According to Duncan, “The rout was a medley of troops, citizens, guns, wagons, ambulances, and carriages on a single road.” Edmund C. Stedman, who witnessed the retreat, states, “Army wagons, sutlers’ teams, and private carriages, choked the passage, tumbling against each other.” The St. Paul Daily Press, July 30, 1861, states, “Spectators running—many in carriages, ambulances, wagons, politicians, and soldier… all packed the road towards Centerville.” Duncan reported that during the panicked flight the bridge at Cub Run was completely blocked when the Confederate army fired cannons at the fleeing Union soldiers, hitting a string of wagons that waited to cross, “all vehicles not past that point were lost.” “Not only were pieces of artillery lost, but so were many of the ambulances carrying the wounded.”
Later, on July 21, Jefferson Davis writes, “the enemy was routed, and fled…the ground was strewn for miles with those killed, and the farm-houses and the ground around were filled with his (Union) wounded.” Conclusion This preliminary investigation into possible unnecessary deaths at the First Battle of Manassas reveals on July 21, 1861, both sides when combined had 64,188 men, of which, 2,593 were wounded, 868 killed, and 1,229 were missing. If we consider the Confederate’s textbook ratio of wounded per ambulance 40/1000, then for 64,000 men, they would have required approximately 1,600 ambulances plus crew, yet we know from the evidence presented, the ambulances at Manassas had great difficulty in assisting the 2,593 wounded and the 868 killed. To aid this many men, 86 ambulances and enough crew were needed. (Note: it is not known at this time if the 868 killed included men who were medically aided and died later, died instantly, or died waiting on ambulances, therefore they are included in the total of men who could have needed an ambulance.)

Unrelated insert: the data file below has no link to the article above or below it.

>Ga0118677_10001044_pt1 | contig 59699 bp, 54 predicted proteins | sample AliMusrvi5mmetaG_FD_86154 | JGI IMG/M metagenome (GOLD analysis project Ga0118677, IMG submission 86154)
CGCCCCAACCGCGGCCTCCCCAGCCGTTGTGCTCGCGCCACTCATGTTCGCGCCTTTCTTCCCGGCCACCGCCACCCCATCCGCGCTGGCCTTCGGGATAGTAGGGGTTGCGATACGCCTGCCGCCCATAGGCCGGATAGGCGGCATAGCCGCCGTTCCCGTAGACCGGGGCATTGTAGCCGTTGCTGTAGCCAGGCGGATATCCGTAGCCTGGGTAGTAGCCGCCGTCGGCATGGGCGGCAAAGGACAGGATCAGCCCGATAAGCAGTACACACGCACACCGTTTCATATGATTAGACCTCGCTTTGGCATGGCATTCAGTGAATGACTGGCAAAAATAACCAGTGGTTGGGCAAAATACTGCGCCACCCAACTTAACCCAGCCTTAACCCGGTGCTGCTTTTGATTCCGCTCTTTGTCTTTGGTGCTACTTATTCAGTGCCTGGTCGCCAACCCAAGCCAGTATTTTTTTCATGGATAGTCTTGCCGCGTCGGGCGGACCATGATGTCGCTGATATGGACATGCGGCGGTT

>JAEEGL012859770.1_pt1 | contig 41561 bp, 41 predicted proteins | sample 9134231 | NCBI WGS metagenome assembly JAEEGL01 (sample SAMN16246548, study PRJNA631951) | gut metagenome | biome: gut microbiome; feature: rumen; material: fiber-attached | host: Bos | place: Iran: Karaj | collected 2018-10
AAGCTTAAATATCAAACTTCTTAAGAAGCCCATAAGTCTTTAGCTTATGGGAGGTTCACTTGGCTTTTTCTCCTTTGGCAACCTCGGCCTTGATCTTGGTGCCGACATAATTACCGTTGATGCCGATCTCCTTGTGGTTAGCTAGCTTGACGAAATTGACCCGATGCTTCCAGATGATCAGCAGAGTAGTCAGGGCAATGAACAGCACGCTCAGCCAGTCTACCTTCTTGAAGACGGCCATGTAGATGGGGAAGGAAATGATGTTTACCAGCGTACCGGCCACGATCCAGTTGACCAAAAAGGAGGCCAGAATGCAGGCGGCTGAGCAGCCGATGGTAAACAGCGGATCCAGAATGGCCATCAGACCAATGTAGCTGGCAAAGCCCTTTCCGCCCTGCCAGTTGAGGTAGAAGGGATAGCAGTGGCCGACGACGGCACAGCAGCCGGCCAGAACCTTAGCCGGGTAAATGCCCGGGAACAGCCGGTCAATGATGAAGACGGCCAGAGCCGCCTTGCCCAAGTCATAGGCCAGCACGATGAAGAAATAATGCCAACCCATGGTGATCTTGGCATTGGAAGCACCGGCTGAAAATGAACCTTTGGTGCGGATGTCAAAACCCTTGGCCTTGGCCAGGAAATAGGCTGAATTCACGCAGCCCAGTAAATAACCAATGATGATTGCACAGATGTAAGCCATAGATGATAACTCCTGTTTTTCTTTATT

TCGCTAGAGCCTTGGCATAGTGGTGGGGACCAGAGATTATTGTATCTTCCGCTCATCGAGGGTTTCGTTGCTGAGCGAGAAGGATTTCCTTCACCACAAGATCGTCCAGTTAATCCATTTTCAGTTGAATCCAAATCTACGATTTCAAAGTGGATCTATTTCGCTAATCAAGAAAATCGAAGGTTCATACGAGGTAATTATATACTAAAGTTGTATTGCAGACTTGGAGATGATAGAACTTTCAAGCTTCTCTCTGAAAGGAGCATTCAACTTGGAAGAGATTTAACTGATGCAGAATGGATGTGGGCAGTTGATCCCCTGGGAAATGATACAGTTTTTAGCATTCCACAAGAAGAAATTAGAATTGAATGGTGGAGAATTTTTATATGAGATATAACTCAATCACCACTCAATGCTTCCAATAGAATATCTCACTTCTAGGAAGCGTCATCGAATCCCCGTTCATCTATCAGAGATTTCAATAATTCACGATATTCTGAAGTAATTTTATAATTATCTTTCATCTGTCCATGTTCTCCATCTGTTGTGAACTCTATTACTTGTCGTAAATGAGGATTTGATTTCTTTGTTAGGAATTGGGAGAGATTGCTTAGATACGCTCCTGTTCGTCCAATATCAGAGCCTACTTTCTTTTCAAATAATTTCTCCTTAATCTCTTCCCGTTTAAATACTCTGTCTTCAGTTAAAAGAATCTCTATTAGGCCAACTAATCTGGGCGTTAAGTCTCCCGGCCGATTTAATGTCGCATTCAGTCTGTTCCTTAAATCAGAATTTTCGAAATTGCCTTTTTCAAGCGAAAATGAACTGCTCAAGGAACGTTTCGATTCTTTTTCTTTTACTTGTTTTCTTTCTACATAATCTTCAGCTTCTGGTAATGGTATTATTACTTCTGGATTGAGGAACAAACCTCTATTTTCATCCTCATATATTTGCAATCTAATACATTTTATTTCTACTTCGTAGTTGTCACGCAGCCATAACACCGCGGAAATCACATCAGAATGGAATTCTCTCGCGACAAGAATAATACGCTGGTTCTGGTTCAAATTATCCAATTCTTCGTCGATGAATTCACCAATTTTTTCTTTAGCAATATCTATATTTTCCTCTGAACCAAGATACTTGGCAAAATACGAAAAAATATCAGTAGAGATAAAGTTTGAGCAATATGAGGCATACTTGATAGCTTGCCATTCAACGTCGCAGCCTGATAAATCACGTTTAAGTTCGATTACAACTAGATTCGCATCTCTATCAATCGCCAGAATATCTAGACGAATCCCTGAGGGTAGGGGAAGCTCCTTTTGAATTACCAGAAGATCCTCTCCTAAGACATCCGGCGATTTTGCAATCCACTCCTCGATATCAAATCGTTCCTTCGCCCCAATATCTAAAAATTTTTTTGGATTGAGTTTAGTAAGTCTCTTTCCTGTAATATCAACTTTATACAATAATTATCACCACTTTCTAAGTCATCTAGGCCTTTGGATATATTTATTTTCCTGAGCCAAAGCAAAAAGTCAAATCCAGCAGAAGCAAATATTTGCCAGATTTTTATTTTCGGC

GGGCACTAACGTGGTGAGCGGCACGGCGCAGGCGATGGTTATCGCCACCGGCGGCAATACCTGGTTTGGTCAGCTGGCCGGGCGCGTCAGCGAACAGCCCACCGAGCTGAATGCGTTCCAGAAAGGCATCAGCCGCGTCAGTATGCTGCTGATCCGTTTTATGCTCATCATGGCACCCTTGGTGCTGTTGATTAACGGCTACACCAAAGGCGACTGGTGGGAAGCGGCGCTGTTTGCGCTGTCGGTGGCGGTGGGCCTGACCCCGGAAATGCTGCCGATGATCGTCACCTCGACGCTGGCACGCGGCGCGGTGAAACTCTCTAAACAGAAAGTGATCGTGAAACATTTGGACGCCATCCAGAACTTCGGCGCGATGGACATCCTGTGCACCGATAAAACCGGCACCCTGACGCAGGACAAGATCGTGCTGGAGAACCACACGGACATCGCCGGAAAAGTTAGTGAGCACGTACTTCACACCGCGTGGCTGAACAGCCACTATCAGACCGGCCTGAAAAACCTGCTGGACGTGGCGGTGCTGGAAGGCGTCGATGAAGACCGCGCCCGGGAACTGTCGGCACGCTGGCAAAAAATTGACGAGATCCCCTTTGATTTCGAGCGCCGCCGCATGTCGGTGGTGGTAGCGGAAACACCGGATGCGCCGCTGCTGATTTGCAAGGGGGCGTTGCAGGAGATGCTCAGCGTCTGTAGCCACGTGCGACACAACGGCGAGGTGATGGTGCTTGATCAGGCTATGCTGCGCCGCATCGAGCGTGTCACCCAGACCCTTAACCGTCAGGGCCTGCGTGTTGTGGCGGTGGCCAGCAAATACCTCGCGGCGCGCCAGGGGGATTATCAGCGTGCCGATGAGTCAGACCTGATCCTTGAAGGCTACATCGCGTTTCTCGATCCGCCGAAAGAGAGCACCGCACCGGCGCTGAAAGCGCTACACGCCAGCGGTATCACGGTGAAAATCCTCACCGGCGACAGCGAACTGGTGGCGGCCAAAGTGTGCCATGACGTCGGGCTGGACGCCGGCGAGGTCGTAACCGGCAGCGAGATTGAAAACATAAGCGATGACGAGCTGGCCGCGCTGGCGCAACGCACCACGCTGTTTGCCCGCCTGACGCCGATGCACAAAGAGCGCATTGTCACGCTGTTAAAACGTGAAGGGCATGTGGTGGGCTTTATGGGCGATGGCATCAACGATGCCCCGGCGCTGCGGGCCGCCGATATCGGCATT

At Manassas, we do not have an account of how many ambulances were there, but we know based on the evidence presented, it was not enough. Moreover, most of the ambulances were driven by civilians who fled during the stampede, driving away in an empty wagon. Furthermore, one account has an undetermined number of ambulances destroyed waiting to cross Cub Run, thus reducing the ambulatory relief even more. The Armies at Manassas were vastly ill-prepared to deal with the sudden onslaught of wounded, as both armies followed outdated army medical thought on field hospitals and ambulance service. Forty-nine years had passed since the War of 1812, the last major battle that took place in America. This time span created a knowledge vacuum regarding the carnage war brings. Moreover, this void of information created a narrow lens in which the army and public viewed war. This void of critical information resulted in the army reducing the recommended medical supplies and equipment, thus jeopardizing the well-being of their wounded.
Furthermore, this ignorance of not fearing war induced soldiers and the public to romanticize the upcoming battle. For many, the pre-war days were full of merrymaking, each would boast about conquering the other, while some civilians planned victory balls. The vast multitude believed the battle itself would provide first-rate entertainment, as hundreds, possibly thousands, journeyed to the battlefield. This illusion of a “fun” war ceased for the Union and its cheering section when the Union was unexpectedly routed and retreated in a panic, causing fright and flight in the multitudes of onlookers.
The misunderstanding of war paved the way for poor war planning and unbridled pre-war optimism. The combination of these two factors taxed the medical care and turnpike infrastructure. This, in turn, caused many injured men to be left behind, “lying on the ground where they fell, for days, in the rain, without attention, or even water and food.” Three days later, Medical Director King and thirty-nine ambulances finally rescued the wounded. Many good men died unnecessarily waiting for medical care at The First Battle of Manassas.
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About the Author
Kevin Bair is a Ph.D. History student at Liberty University. He has his MA in Liberal Arts from Johns Hopkins University and his BA in Sociology/Anthropology from Florida International University. He is a member of Phi Alpha Theta, Phi Kappa Phi, as well as Golden Key International Honor Society. He is also a member of Organization of American Historians, The American Historical Association, The Southern Historical Association, The Florida Historical Society, The Society of Civil War Historians and The Apalachicola Area Historical Society. He is a Navy veteran and member of Veterans of Foreign Wars, The American Legion, and Paralyzed Veterans of America. His website and blog can be found at historywithkev.com. Kevin lives with his wife in the Florida Big Bend Area.